The Pirates let Jones go after the 2013 season. He signed with the Miami Marlins for 2014 and hit .246 with 59 runs, 33 doubles, 15 homers, 53 RBIs and a .720 OPS in 146 games. He was traded to the New York Yankees in the off-season and he hit .215 with five homers and a .618 OPS in 57 games in 2015, in what turned out to be his final season in the majors. In 2016, he went to Japan for his final two seasons of pro ball. He had an .821 OPS, 25 doubles and 28 homers in 135 games in 2016, then batted .275, with an .897 OPS in 57 games in 2017. With the Pirates, he was a .256 hitter in 677 games, with 269 runs, 139 doubles, 100 homers and 325 RBIs. In eight big league seasons, Jones hit .251 with 347 runs, 178 doubles, 122 homers and 400 RBIs. In his 19-year pro career, he hit 336 homers. Despite the rough start with stolen bases in the minors, he went 28-for-38 in steals in the majors. His career WAR stands at 3.6, but he put up negative numbers in all three seasons outside of Pittsburgh, where he had 5.0 WAR.
Spencer Adams, middle infielder for the 1923 Pirates. He began his pro career in 1921 at 23 years old, playing for Tremonton of the Northern Utah League. It was a Class-D league (lowest level) that lasted just one season before folding. Adams dominated at the plate, hitting .432 with 28 extra-base hits in 40 games. The next year, he moved to Seattle of the Double-A Pacific Coast League, which was a big jump in competition, as Double-A was the highest level of the minors at the time. He batted .256 with 26 extra-base hits in 123 games, playing most of his time at second base. The Pirates would acquire Adams in December of 1922 from Seattle, in exchange for outfielder Ray Rohwer and pitcher Sheriff Blake. Adams saw very little time for the Pirates at the start of 1923, getting just two starts and a total of ten at-bats over the first two months. In July, he got five starts in a row at second base, collecting a hit in each game. He later got five starts at shortstop in late August and early September. He batted .250 for the 1923 Pirates in 25 games, scoring 11 runs and collecting six RBIs. On December 12, 1923, the Pirates traded Adams, along with pitchers Earl Kunz and George Boehler, to the Oakland Oaks of the Pacific Coast League, in exchange for pitcher Ray Kremer. There was also cash sent to the Oaks in the deal, one which netted the Pirates 143 wins from Kremer.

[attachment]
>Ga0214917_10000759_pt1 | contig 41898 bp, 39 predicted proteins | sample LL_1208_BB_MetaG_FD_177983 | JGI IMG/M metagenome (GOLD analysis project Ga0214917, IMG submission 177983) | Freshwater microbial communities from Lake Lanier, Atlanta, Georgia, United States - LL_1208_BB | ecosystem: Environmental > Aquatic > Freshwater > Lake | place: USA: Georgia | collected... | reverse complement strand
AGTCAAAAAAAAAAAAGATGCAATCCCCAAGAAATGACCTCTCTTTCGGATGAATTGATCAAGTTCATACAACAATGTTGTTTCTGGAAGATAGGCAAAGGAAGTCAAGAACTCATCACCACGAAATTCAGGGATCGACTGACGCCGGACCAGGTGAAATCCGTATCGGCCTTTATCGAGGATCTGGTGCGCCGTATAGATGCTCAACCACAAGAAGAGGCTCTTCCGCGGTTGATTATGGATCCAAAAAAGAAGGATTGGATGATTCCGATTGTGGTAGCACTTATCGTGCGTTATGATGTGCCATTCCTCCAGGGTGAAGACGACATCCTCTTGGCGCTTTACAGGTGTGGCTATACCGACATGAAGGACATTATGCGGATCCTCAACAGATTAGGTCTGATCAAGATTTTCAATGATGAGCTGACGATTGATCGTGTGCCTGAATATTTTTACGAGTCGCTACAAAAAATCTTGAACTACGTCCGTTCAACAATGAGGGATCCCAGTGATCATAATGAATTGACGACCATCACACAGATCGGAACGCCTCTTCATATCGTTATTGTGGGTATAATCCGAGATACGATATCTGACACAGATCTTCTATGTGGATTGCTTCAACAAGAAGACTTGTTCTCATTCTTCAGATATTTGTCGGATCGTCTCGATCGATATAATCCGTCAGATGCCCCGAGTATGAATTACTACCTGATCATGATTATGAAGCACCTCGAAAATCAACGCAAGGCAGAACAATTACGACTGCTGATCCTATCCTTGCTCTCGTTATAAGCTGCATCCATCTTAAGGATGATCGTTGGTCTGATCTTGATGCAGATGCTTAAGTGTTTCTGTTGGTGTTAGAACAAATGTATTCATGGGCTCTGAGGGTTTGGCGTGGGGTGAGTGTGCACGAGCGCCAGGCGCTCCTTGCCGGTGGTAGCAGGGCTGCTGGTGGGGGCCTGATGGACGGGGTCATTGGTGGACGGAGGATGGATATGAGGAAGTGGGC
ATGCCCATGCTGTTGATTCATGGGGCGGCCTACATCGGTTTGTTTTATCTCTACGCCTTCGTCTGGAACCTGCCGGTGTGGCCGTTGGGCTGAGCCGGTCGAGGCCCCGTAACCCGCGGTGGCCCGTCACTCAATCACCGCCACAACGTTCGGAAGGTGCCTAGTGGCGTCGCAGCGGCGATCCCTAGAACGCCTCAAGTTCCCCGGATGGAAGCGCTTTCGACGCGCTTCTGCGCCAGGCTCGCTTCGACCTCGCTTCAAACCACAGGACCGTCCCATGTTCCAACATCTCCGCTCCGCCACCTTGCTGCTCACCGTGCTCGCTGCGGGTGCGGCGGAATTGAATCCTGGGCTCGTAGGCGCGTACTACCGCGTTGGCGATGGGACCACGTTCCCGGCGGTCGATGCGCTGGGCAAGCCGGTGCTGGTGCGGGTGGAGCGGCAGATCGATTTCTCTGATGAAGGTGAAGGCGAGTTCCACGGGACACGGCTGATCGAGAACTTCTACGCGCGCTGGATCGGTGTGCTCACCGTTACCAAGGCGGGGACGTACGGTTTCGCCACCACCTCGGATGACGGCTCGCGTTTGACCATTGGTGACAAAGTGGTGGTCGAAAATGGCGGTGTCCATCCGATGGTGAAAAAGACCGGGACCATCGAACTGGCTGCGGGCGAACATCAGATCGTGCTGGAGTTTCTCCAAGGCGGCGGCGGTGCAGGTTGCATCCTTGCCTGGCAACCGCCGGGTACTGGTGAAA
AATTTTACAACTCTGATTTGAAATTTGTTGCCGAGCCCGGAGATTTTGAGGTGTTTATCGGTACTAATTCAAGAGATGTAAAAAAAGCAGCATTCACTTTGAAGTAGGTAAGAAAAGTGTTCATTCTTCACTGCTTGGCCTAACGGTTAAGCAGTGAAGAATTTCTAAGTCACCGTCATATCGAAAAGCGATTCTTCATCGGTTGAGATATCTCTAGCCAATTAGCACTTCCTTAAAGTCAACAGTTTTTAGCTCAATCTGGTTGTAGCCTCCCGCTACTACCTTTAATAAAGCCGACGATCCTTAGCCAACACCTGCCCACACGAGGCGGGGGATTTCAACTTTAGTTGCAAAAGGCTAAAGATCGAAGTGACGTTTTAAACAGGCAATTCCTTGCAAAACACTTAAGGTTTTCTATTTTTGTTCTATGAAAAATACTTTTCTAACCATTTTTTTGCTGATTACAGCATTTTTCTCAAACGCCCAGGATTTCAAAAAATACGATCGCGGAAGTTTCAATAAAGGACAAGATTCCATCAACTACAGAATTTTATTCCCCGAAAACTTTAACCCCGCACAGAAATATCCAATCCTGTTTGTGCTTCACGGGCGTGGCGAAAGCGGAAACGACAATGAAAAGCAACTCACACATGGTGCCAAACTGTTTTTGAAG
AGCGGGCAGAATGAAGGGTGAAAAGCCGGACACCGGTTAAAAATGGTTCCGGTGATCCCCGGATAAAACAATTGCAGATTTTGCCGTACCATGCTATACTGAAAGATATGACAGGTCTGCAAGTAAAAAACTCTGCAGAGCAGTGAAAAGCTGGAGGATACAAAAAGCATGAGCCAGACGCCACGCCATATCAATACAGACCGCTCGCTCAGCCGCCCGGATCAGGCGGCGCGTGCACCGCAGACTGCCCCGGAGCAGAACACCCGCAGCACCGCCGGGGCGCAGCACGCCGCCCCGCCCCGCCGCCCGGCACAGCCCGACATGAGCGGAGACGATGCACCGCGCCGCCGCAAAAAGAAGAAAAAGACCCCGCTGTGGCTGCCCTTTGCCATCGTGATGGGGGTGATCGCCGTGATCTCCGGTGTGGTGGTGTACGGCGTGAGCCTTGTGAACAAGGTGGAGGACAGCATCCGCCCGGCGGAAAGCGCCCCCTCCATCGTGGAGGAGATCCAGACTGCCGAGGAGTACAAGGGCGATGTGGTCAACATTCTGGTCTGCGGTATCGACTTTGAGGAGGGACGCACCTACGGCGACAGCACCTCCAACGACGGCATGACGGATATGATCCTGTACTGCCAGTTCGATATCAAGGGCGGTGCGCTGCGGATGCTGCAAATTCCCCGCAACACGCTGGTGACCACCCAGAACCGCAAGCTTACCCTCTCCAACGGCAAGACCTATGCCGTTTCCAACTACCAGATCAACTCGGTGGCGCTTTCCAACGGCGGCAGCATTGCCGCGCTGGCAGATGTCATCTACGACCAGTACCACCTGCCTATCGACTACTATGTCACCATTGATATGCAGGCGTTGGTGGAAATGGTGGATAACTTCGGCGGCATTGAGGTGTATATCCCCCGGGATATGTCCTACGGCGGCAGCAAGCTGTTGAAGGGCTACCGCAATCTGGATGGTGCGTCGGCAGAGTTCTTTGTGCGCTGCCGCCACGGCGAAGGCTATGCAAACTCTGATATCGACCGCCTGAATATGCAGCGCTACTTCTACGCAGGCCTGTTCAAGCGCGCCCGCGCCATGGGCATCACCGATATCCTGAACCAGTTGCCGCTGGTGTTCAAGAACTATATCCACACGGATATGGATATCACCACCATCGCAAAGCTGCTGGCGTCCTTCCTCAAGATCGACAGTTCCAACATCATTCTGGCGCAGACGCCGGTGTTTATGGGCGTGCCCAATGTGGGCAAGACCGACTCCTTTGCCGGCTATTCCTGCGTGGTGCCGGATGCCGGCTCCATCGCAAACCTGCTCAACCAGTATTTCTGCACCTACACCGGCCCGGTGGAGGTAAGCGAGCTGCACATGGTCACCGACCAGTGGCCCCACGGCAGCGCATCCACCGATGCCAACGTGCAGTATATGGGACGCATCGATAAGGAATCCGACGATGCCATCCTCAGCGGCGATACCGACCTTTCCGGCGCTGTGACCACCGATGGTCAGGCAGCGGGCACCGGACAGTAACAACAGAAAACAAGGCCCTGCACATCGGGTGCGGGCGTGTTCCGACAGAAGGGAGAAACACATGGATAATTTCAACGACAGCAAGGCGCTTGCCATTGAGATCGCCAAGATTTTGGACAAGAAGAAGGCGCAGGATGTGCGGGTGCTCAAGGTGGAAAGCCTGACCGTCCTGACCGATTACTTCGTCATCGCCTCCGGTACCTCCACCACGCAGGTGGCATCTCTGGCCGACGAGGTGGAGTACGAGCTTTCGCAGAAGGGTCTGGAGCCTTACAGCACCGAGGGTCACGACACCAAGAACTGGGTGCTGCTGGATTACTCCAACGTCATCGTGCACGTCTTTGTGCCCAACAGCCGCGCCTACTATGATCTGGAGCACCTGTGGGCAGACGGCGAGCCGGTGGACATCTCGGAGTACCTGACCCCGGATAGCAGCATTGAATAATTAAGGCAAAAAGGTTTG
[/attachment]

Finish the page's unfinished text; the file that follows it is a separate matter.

Adams batted .273 with 53 extra-base hits (42 were doubles) in 200 games (yes, 200) with Oakland in 1924. He reappeared in the majors in 1925, playing for the Washington Senators. He hit .273/.333/.382 in 66 plate appearances over 39 games, helping them to the World Series, where he met his former team. Pittsburgh took the series in seven games, as Adams got into two of those contests off of the bench, going 0-for-1 at the plate. The next year he was purchased by the New York Yankees and returned to the World Series, again on the losing side. He hit .120 that season, getting 28 plate appearances in 28 games played. Adams moved on to the St Louis Browns for 1927, having what would not only be his best season in the majors, it would also be his last. He hit .266 with 32 runs, 14 extra-base hits 29 RBIs and .665 OPS in 88 games, splitting his time between second base and third base. He played for Milwaukee of the American Association in 1928, where he hit .272 with 26 extra-base hits in 133 games. Adams played another three seasons with Class-A Nashville of the Southern Association before retiring, while also seeing time with the Mobile/Knoxville team during his final season (1931). He hit .247 with nine doubles and 11 homers in 74 games in 1929. That was the only year in pro ball that he reached double digits in homers. In 1930, he batted .302 with 18 doubles and nine homers in 71 games. His complete stats are unavailable for 1931, but he’s credited with a .249 average in 56 games. In his Major League career, which spanned 180 games and 451 plate appearances, he failed to hit a home run. He batted .256 with 38 RBIs and 61 runs scored in four big league seasons. He started just 26 games in his first three seasons, then made 66 starts in his final year.